For those who recall watching cartoons and animated movies as a kid, most are probably unaware of the rich history embedded in their favorite shows. This is why in 2002 the International Film Association introduced International Animation Day as an unofficial holiday to commemorate the first public performance of Charles-Émile Reynaud’s Théȃtre Optique at the Grevin Museum in Paris in 1892 as well as acknowledge past and current creators and their passion to bring still images to life.
Raynaud’s device used a painted ribbon on a wound up spool to project its images onto the screen. During the show, Reynaud presented 3 cartoons, each one 15 minutes long, together made up of 600 individually drawn images. It was the first display of projected moving images at the time. However, in 1895, Reynaud’s invention lost its popularity as the Lumière brothers’ Cinematograph provided sharper images, better illumination, and no projections as it was a motion picture camera.
However, his invention inspired producers from around the world to explore other forms of animation as well-stop motion, puppet, and hand drawn animation included. By this point in history, the industrialization of Europe and North America had created a mass effect on the production and availability of this art form. By the early 20th century, its popularity had grown in the United States and France. Fantasmagorie, produced in 1908, was said to be the first hand drawn animated cartoon. It wasn’t until the early 1920’s when the world was introduced to household names such as Mickey Mouse and Felix the Cat. The shorts had become so successful that it lead animation companies like Warner Brothers, Disney, MGM, and Fleisher into the “Golden Age” of animation. Some of their works at the time included Merrie Melodies (1930) and Snow White and The Seven Dwarfs, the first animated feature film using hand-drawn animation.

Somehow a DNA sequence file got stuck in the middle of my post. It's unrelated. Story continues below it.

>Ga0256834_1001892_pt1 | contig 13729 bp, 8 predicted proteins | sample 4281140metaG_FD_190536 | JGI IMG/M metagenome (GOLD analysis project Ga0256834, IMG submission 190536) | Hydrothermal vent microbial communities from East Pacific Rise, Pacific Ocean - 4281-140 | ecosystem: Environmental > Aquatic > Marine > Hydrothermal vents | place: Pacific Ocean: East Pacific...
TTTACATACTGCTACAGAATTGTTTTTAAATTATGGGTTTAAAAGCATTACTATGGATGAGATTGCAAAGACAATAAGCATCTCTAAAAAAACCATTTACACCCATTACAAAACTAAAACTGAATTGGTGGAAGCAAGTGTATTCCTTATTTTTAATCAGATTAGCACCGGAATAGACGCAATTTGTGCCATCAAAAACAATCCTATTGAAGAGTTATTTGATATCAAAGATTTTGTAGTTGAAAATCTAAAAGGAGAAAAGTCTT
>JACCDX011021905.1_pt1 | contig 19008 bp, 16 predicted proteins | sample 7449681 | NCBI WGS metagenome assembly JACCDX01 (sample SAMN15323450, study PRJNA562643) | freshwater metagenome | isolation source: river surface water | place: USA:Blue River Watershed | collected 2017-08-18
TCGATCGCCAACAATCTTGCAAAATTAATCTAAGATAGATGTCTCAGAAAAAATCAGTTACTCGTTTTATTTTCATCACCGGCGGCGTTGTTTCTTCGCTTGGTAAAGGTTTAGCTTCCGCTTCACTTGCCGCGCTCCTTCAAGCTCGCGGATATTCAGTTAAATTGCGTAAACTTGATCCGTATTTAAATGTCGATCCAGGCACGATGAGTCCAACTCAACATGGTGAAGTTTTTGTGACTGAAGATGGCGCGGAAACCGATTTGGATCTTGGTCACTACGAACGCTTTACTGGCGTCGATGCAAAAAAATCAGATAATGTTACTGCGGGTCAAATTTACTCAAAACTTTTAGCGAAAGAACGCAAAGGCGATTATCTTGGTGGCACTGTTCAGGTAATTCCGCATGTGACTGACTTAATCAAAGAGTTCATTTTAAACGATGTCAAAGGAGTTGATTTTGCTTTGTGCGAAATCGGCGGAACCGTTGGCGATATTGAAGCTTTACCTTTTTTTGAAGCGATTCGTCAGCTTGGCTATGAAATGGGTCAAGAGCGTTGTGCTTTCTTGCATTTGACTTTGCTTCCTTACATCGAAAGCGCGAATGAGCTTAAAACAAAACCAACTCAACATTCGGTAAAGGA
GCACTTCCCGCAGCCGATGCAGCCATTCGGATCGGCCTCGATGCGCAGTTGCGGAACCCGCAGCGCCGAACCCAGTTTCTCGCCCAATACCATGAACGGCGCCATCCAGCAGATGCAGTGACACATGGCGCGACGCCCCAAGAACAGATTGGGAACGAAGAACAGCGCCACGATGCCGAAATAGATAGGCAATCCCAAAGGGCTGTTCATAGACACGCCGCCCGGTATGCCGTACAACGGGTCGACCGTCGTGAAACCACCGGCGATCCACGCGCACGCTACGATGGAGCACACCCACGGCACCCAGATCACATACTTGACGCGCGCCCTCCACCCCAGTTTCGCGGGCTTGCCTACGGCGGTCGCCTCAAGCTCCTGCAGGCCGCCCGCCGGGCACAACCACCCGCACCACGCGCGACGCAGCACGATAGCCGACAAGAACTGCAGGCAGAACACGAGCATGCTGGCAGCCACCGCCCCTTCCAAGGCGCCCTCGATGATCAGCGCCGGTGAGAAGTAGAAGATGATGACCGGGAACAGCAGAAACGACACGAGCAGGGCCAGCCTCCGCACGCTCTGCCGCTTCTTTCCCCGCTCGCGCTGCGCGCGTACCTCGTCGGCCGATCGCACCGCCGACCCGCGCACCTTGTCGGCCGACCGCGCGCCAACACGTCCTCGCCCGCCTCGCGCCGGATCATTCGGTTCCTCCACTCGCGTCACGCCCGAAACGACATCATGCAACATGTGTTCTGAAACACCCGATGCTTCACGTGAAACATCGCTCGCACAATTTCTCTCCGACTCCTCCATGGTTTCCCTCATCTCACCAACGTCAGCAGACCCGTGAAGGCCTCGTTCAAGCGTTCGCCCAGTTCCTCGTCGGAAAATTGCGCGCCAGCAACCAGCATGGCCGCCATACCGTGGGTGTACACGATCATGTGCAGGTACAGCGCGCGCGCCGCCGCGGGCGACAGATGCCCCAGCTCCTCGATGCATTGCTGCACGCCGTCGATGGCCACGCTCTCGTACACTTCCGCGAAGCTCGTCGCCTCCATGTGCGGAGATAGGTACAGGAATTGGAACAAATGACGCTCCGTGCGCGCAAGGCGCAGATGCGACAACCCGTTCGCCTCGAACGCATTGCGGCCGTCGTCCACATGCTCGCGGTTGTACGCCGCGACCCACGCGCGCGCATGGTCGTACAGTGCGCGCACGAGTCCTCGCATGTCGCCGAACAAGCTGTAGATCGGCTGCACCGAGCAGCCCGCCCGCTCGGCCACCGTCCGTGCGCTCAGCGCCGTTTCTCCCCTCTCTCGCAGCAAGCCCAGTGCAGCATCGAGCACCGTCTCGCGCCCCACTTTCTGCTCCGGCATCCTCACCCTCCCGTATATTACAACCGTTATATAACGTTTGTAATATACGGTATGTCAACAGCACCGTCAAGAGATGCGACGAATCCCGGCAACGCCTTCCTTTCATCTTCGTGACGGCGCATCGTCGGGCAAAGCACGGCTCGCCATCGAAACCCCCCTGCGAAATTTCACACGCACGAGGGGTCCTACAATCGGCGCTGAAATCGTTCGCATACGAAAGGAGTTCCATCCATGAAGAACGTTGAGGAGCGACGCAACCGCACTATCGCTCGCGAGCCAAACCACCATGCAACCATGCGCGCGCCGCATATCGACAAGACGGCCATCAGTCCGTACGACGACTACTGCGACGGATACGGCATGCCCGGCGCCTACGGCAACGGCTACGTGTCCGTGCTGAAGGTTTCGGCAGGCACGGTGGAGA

Flash forward to 2016, at a time when film has exceedingly increased in popularity, it is not uncommon to see an animated film have the highest box office ratings of the whole year–Finding Dory topped in at an estimated 482 million dollars along with the highest-grossing animated movie of all time, Frozen. Yeah, no big deal.
Overall, we have this day to celebrate and look back at the origins of animation in film, it’s impressive advancements in technology, and mostly its continuous efforts to win the hearts of people around the world-young and old.